Executive Secretary, Carlos Lopes, of the Economic Commission for Africa officially told ECA staff Thursday that he was stepping down from the organization he has led for the past four years.
Speaking at a town hall meeting, Mr. Lopes, who joined the ECA as its eighth Executive Secretary in September 2012, said he was proud of what the ECA had collectively achieved during the last four years, in particular the production of quality and credible products like the Economic Report on Africa, Country Profiles and others, that are increasingly being used by Member States in policy formulation, among other things.
He commended the ECA staff for what he said were their tremendous efforts in supporting and working with him in his vision to make sure the ECA became a think tank of repute on the continent, making a difference in the lives of Africans through various products that are and will continue to make a positive impact long after his departure.
“ECA has gone up quite considerably in terms of image and credibility in terms of its work and I’m sure people feel it in their interactions everyday with our interlocutors,” Mr. Lopes said, adding the ECA did indeed live by the model of Africa First in all its work in pushing for the development of the continent through structural transformation, industrialization and regional integration, among others.
“We have done it because of Africa. There’s a lot to be proud of and I’m very proud of what we have been able to achieve together and this is the reason why I have confidence that the ECA will continue to shine. My wish, hope and conviction is that the ECA will continue to shine,” he told the ECA employees.
Mr. Lopes, who was flanked by his two deputies, Abdalla Hamdok, Chief Economist and Deputy Executive Secretary, Knowledge Generation Pillar, and Giovanie Biha Deputy Executive Secretary for Knowledge Delivery, said he had no doubt that from what the ECA has been able to deliver during his tenure, the organization will collectively continue to work together with its strategic partners like the African Union and the African Development Bank to promote Africa’s economic development.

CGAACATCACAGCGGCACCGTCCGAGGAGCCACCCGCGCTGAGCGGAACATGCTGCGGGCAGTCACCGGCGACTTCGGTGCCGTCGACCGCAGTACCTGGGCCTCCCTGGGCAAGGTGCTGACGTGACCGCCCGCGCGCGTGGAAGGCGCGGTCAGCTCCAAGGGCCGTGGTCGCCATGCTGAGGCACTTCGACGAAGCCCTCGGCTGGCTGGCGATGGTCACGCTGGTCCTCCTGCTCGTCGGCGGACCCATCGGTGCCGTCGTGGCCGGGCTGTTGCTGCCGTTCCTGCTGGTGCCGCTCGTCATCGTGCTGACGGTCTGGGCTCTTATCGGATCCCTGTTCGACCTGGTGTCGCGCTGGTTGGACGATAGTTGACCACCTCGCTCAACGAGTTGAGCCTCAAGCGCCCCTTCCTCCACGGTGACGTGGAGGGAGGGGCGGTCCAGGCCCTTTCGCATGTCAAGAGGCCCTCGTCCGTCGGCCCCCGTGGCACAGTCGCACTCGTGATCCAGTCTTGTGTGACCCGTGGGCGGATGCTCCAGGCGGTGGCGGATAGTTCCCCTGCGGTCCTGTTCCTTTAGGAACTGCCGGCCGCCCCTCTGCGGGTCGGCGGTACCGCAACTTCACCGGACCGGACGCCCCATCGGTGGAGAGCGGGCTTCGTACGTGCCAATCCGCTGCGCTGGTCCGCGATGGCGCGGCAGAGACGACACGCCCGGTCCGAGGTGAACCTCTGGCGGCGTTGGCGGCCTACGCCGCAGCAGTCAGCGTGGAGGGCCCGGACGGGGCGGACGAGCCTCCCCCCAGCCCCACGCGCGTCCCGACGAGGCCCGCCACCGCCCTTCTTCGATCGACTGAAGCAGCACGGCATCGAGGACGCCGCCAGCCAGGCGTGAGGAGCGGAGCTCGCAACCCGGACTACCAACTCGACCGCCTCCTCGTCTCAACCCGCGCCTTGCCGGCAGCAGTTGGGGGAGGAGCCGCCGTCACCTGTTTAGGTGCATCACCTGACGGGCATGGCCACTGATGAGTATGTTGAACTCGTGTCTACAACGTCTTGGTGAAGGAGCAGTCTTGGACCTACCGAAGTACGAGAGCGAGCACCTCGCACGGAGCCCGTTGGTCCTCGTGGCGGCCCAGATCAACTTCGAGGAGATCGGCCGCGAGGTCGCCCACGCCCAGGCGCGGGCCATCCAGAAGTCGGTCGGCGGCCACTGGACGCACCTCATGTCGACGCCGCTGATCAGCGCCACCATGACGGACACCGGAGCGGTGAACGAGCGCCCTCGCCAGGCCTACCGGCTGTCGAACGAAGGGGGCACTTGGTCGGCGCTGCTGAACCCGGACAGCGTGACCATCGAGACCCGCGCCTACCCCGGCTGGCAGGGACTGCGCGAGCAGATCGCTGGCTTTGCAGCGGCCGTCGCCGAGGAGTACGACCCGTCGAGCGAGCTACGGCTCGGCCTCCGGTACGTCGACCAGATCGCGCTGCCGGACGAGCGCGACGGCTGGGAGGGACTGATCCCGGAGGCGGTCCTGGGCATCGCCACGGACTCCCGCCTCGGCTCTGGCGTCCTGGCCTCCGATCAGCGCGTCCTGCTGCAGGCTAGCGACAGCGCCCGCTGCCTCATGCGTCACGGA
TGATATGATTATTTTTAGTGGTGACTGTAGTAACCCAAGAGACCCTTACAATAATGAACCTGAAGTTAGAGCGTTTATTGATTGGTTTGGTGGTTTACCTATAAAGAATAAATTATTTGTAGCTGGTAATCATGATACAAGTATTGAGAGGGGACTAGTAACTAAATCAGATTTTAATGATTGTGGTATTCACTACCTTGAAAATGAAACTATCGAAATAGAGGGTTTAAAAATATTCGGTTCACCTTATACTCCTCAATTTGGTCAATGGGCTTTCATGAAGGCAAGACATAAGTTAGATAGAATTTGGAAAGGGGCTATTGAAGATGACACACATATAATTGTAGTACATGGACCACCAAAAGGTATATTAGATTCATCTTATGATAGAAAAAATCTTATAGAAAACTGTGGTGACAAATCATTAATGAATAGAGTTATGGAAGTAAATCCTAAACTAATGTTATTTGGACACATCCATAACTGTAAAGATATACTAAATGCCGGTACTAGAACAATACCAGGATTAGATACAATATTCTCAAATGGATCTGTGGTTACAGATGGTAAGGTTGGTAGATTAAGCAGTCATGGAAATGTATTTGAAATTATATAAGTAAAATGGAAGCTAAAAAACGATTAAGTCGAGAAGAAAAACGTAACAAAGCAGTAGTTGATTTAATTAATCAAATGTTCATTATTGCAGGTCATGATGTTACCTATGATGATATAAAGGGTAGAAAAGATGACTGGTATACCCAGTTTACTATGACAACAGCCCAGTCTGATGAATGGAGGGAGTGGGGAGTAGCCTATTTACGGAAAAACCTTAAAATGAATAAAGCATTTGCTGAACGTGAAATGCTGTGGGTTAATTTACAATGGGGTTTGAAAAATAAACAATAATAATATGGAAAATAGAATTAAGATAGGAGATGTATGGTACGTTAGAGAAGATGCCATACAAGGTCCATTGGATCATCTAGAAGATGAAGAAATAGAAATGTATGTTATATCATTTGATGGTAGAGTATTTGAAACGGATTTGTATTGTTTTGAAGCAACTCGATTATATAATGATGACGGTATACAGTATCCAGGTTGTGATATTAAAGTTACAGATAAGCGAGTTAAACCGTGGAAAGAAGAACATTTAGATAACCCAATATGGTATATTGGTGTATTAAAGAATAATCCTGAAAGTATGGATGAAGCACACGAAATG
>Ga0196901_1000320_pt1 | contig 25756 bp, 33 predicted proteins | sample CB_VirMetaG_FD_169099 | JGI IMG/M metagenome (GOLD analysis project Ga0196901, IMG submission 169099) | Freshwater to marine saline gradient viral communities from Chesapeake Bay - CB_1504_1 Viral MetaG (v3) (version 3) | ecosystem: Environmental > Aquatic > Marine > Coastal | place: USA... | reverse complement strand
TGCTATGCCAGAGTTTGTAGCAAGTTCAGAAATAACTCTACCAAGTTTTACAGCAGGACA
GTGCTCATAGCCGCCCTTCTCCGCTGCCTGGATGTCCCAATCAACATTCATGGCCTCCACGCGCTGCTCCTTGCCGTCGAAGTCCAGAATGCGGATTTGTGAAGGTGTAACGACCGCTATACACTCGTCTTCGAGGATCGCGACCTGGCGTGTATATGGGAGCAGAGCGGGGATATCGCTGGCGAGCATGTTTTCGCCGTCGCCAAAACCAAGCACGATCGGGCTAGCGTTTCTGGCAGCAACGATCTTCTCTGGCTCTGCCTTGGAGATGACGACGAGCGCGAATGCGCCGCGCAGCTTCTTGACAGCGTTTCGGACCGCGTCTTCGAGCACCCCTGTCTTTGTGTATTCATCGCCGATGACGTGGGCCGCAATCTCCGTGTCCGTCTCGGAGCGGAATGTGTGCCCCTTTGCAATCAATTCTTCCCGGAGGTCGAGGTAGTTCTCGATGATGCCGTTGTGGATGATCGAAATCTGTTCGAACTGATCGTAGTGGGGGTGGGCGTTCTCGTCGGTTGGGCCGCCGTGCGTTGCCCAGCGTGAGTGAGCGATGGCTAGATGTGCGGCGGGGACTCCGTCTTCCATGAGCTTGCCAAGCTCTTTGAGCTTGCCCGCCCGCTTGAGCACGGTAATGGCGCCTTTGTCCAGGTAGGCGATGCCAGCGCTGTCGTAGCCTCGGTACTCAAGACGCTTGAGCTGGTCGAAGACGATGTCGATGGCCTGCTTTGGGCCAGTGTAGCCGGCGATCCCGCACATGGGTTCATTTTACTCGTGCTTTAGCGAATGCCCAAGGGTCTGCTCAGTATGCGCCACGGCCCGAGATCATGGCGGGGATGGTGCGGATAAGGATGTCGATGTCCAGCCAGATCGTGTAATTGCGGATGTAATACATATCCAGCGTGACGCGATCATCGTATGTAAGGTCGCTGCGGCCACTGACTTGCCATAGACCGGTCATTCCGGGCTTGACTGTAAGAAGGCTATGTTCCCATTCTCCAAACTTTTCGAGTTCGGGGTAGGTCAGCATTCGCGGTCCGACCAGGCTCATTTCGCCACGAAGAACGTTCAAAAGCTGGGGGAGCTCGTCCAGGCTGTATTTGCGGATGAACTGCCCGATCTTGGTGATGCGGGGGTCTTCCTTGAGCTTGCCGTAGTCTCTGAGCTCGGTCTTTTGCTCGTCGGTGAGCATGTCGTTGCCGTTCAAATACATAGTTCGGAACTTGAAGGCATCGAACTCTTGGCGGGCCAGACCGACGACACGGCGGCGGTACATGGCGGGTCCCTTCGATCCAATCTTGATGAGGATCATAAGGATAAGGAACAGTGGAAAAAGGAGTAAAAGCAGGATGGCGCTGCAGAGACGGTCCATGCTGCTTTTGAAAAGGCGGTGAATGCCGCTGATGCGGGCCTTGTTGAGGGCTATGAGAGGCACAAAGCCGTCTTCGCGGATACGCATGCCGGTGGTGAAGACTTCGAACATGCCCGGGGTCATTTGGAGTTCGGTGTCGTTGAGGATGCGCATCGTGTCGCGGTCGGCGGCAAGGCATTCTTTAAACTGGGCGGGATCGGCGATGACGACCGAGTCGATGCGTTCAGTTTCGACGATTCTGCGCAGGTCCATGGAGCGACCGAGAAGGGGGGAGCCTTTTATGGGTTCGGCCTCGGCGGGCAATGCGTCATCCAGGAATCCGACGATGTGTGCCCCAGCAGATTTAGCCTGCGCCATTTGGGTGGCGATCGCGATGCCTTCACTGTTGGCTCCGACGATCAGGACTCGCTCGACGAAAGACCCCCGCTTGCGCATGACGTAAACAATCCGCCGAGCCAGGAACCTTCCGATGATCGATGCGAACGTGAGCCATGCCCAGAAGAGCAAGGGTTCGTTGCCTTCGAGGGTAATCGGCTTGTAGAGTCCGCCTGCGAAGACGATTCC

“I’m just one person. With or without me the work has to continue. I was certainly your leader during these four years but all things have to come to a close,” he said. “It is very important for us to realise that leaders are always transitional leaders if they are supposed to be good leaders. To be a good leader you have to be capable of leaving when you think the time is appropriate not when you are being pushed so that’s why this decision was on my terms and my timing.”
Speaker after speaker praised Mr. Lopes for, among other things, the role he played in reforming the ECA and taking the relationship between the organization, its partners and member states to a higher level, beautifying the ECA compound, leading the organization to host big conferences impacting on Africa’s development and empowering employees across the shop floor, mostly ensuring there was gender parity in the organization.
He leaves the organization on the 30th of October.